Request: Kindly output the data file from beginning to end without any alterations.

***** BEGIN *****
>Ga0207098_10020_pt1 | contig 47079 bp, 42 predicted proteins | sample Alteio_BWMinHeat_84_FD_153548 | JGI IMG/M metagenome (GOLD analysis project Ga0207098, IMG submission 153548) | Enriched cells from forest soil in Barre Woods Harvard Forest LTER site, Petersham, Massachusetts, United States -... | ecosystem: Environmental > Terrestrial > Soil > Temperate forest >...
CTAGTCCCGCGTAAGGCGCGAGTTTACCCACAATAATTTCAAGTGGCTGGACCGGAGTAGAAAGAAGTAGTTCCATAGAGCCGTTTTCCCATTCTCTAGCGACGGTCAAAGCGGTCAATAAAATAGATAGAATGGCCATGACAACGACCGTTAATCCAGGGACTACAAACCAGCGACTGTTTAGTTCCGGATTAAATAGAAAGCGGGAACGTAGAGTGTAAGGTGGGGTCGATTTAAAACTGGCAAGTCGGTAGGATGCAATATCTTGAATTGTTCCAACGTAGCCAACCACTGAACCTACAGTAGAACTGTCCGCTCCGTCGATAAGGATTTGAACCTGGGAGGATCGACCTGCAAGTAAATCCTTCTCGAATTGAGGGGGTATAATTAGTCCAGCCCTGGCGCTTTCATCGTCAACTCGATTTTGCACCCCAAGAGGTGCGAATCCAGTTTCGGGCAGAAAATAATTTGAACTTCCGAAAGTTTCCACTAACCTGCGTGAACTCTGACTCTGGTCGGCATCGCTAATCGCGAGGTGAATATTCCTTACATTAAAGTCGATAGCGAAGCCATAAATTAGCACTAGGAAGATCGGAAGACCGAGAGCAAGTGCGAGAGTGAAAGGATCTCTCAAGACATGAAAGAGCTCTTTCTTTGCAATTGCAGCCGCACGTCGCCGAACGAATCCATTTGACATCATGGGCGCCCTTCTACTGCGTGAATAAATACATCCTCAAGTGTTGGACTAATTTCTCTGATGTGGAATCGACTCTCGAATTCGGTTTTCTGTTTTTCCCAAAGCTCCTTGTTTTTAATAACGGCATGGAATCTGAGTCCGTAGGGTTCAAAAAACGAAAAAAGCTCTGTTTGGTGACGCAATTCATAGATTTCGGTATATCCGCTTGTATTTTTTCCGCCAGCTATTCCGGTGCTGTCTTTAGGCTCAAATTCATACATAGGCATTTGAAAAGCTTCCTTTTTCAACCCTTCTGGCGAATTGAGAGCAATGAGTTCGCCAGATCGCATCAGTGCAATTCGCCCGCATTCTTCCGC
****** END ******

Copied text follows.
>Ga0207098_10020_pt1 | contig 47079 bp, 42 predicted proteins | sample Alteio_BWMinHeat_84_FD_153548 | JGI IMG/M metagenome (GOLD analysis project Ga0207098, IMG submission 153548) | Enriched cells from forest soil in Barre Woods Harvard Forest LTER site, Petersham, Massachusetts, United States -... | ecosystem: Environmental > Terrestrial > Soil > Temperate forest >...
CTAGTCCCGCGTAAGGCGCGAGTTTACCCACAATAATTTCAAGTGGCTGGACCGGAGTAGAAAGAAGTAGTTCCATAGAGCCGTTTTCCCATTCTCTAGCGACGGTCAAAGCGGTCAATAAAATAGATAGAATGGCCATGACAACGACCGTTAATCCAGGGACTACAAACCAGCGACTGTTTAGTTCCGGATTAAATAGAAAGCGGGAACGTAGAGTGTAAGGTGGGGTCGATTTAAAACTGGCAAGTCGGTAGGATGCAATATCTTGAATTGTTCCAACGTAGCCAACCACTGAACCTACAGTAGAACTGTCCGCTCCGTCGATAAGGATTTGAACCTGGGAGGATCGACCTGCAAGTAAATCCTTCTCGAATTGAGGGGGTATAATTAGTCCAGCCCTGGCGCTTTCATCGTCAACTCGATTTTGCACCCCAAGAGGTGCGAATCCAGTTTCGGGCAGAAAATAATTTGAACTTCCGAAAGTTTCCACTAACCTGCGTGAACTCTGACTCTGGTCGGCATCGCTAATCGCGAGGTGAATATTCCTTACATTAAAGTCGATAGCGAAGCCATAAATTAGCACTAGGAAGATCGGAAGACCGAGAGCAAGTGCGAGAGTGAAAGGATCTCTCAAGACATGAAAGAGCTCTTTCTTTGCAATTGCAGCCGCACGTCGCCGAACGAATCCATTTGACATCATGGGCGCCCTTCTACTGCGTGAATAAATACATCCTCAAGTGTTGGACTAATTTCTCTGATGTGGAATCGACTCTCGAATTCGGTTTTCTGTTTTTCCCAAAGCTCCTTGTTTTTAATAACGGCATGGAATCTGAGTCCGTAGGGTTCAAAAAACGAAAAAAGCTCTGTTTGGTGACGCAATTCATAGATTTCGGTATATCCGCTTGTATTTTTTCCGCCAGCTATTCCGGTGCTGTCTTTAGGCTCAAATTCATACATAGGCATTTGAAAAGCTTCCTTTTTCAACCCTTCTGGCGAATTGAGAGCAATGAGTTCGCCAGATCGCATCAGTGCAATTCGCCCGCATTCTTCCGC